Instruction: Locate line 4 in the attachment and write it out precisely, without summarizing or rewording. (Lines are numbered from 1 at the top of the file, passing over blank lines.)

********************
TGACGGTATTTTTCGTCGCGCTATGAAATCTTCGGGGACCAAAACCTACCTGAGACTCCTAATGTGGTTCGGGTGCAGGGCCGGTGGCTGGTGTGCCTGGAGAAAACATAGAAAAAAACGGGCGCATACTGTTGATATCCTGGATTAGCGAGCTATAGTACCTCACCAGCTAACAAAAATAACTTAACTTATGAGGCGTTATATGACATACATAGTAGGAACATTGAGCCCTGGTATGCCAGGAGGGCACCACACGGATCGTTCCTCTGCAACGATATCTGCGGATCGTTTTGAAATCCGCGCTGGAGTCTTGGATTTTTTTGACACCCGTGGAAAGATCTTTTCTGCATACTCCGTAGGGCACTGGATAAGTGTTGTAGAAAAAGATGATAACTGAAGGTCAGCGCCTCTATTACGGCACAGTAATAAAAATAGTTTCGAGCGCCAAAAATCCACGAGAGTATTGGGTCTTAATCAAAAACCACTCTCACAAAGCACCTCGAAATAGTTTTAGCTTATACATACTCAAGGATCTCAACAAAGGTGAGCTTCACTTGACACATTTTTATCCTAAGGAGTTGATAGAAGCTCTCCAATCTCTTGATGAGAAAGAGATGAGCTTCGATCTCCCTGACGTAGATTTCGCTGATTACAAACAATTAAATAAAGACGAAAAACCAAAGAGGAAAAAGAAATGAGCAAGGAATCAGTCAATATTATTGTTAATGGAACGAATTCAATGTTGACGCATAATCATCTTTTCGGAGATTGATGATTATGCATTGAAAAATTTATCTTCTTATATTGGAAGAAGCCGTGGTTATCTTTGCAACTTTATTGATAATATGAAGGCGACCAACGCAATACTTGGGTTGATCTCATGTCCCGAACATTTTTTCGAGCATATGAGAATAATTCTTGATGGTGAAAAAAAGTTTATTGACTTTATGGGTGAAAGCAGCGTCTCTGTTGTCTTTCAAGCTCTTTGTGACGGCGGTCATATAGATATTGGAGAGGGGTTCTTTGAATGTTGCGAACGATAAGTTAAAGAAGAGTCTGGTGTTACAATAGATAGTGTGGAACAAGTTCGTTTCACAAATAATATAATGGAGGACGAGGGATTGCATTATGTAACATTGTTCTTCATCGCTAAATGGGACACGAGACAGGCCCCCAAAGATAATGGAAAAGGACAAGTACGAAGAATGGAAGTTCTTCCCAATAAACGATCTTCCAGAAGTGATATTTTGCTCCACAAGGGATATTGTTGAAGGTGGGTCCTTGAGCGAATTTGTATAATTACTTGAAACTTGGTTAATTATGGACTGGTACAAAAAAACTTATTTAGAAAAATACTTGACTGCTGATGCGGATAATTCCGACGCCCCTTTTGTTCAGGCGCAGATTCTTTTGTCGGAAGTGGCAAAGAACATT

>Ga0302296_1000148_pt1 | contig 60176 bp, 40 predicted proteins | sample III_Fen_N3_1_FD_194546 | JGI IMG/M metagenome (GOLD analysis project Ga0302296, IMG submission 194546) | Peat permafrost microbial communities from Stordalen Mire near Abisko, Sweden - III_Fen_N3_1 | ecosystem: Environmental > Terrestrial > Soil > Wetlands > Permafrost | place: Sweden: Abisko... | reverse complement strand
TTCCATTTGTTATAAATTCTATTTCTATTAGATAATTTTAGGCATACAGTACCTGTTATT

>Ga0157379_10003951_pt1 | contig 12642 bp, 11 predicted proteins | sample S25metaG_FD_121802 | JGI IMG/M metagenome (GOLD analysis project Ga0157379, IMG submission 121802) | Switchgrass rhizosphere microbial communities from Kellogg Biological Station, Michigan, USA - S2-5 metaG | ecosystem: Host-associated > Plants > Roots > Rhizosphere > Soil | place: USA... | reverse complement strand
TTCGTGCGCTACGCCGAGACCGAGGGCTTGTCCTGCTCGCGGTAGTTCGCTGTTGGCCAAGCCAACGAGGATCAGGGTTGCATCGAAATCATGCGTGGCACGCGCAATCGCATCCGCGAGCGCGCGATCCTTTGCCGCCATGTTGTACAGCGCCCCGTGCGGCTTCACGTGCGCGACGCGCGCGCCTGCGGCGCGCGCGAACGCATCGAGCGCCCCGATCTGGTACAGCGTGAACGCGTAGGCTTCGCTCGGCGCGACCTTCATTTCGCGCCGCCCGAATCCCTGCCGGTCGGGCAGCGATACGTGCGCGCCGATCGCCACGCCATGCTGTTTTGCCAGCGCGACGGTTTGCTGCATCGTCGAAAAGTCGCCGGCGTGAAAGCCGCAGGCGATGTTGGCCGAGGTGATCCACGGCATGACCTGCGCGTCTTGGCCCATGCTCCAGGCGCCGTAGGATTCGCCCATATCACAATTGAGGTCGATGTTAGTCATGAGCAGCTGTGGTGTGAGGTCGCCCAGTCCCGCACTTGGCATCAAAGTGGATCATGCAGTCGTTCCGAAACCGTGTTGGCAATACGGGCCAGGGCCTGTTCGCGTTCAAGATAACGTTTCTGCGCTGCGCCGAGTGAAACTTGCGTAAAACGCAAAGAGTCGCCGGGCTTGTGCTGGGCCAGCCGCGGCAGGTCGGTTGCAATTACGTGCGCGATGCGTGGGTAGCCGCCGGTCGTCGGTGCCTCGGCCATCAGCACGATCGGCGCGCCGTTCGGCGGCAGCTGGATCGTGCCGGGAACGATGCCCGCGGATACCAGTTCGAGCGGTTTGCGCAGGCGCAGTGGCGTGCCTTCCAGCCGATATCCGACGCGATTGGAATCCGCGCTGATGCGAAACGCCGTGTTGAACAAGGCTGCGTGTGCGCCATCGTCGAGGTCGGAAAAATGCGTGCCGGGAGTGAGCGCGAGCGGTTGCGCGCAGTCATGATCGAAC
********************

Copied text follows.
>Ga0157379_10003951_pt1 | contig 12642 bp, 11 predicted proteins | sample S25metaG_FD_121802 | JGI IMG/M metagenome (GOLD analysis project Ga0157379, IMG submission 121802) | Switchgrass rhizosphere microbial communities from Kellogg Biological Station, Michigan, USA - S2-5 metaG | ecosystem: Host-associated > Plants > Roots > Rhizosphere > Soil | place: USA... | reverse complement strand